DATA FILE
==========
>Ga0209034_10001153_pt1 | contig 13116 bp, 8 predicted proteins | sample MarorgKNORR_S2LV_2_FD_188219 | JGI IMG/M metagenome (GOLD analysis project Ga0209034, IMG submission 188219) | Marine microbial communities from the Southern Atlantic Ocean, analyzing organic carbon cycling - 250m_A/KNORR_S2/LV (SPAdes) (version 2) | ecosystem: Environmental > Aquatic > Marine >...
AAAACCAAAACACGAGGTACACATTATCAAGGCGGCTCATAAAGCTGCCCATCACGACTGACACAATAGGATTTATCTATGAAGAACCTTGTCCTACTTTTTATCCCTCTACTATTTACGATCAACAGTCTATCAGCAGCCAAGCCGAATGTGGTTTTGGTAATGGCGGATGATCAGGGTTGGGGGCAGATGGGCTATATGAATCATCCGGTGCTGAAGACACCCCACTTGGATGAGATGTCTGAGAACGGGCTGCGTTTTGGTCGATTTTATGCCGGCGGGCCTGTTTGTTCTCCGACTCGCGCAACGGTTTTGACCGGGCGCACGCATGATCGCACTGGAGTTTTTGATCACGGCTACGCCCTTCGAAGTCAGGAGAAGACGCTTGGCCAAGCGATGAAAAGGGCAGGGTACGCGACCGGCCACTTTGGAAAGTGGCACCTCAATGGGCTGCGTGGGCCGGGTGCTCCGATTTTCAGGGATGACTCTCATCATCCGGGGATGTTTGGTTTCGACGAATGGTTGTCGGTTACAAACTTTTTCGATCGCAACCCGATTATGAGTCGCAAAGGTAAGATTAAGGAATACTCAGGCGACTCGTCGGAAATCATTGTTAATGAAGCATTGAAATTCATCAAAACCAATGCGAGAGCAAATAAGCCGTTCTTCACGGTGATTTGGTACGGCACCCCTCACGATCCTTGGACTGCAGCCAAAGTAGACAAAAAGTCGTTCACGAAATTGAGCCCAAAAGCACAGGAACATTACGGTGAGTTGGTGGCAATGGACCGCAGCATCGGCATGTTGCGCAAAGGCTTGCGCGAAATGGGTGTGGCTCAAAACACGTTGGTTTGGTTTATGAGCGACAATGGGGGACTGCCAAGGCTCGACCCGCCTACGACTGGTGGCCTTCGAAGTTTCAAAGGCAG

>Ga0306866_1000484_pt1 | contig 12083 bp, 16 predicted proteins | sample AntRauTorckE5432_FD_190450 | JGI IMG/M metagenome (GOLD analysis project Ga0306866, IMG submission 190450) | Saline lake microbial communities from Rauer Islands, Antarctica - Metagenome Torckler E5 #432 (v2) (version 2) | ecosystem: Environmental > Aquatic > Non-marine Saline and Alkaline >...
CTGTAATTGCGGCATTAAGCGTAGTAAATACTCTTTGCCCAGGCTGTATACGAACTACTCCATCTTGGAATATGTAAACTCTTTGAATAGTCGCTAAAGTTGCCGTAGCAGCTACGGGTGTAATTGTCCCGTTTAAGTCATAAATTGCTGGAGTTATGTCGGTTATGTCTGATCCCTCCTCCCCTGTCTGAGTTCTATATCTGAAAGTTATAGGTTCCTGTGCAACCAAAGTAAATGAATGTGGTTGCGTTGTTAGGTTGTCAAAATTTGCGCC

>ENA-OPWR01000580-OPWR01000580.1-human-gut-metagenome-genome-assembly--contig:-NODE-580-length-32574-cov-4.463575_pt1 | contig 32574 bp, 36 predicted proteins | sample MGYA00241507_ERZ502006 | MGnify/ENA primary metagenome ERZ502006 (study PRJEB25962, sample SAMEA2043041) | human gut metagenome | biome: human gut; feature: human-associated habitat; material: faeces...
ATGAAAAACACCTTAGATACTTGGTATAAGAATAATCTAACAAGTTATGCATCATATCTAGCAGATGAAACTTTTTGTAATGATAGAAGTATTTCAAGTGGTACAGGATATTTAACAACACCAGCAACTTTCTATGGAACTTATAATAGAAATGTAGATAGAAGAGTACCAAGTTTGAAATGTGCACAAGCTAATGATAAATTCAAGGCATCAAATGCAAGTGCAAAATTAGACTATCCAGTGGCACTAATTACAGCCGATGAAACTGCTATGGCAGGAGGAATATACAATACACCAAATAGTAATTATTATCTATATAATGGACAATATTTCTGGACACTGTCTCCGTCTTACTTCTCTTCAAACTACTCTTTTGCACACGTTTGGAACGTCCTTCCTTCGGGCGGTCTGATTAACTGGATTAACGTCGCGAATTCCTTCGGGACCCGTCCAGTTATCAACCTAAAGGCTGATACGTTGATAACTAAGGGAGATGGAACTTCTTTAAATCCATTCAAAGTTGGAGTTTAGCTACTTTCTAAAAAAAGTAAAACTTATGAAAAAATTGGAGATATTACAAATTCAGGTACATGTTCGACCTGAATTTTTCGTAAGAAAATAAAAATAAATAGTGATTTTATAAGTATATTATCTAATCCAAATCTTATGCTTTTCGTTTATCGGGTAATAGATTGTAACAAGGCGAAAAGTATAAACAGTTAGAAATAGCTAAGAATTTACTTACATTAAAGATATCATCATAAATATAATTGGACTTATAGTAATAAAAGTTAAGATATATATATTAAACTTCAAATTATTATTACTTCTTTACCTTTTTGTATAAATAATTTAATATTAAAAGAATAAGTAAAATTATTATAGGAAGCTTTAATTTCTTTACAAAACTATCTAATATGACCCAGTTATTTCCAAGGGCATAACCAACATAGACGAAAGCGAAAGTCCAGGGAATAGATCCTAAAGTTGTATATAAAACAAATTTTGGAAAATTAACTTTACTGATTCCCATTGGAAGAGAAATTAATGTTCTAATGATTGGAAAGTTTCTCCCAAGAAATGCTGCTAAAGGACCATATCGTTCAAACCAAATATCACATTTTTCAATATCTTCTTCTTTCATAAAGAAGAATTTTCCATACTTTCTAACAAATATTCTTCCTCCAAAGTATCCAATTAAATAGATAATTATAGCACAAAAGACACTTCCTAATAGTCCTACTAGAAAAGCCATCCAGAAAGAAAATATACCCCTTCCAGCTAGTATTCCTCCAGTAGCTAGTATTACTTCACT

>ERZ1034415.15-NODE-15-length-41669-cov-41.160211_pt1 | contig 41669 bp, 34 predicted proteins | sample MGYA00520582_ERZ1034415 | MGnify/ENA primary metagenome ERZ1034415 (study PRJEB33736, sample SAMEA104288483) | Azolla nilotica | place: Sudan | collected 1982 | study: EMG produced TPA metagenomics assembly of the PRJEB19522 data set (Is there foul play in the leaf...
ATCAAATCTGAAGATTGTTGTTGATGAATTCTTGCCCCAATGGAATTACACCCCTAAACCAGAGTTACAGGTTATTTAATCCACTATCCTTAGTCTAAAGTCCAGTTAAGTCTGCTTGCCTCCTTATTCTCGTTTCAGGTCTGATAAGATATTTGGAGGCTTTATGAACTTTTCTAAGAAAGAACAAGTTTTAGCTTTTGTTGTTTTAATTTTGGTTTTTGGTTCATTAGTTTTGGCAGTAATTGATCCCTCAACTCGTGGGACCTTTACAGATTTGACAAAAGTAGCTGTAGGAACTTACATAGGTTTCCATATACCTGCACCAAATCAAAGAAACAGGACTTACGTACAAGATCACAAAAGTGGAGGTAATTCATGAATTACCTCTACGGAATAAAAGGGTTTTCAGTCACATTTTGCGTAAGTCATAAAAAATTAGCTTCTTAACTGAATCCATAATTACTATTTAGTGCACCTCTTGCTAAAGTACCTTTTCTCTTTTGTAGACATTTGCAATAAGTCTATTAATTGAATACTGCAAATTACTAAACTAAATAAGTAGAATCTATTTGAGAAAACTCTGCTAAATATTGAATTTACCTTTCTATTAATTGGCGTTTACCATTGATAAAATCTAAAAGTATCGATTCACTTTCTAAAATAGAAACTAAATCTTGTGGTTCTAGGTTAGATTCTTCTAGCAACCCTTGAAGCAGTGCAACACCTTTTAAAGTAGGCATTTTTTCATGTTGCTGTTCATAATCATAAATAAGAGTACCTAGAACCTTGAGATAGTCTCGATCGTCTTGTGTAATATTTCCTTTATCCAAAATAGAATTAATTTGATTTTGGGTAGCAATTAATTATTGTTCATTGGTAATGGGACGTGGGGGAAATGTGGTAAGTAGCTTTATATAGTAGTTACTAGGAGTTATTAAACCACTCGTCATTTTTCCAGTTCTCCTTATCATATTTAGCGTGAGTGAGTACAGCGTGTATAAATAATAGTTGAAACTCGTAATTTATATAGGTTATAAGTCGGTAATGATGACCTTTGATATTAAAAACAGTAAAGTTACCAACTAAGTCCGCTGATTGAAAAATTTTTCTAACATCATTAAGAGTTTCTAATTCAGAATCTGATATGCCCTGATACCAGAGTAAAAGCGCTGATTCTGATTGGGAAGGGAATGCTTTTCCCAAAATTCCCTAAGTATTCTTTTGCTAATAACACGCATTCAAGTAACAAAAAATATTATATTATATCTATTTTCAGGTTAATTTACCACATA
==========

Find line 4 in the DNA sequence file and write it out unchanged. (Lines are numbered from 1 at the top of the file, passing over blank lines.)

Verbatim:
CTGTAATTGCGGCATTAAGCGTAGTAAATACTCTTTGCCCAGGCTGTATACGAACTACTCCATCTTGGAATATGTAAACTCTTTGAATAGTCGCTAAAGTTGCCGTAGCAGCTACGGGTGTAATTGTCCCGTTTAAGTCATAAATTGCTGGAGTTATGTCGGTTATGTCTGATCCCTCCTCCCCTGTCTGAGTTCTATATCTGAAAGTTATAGGTTCCTGTGCAACCAAAGTAAATGAATGTGGTTGCGTTGTTAGGTTGTCAAAATTTGCGCC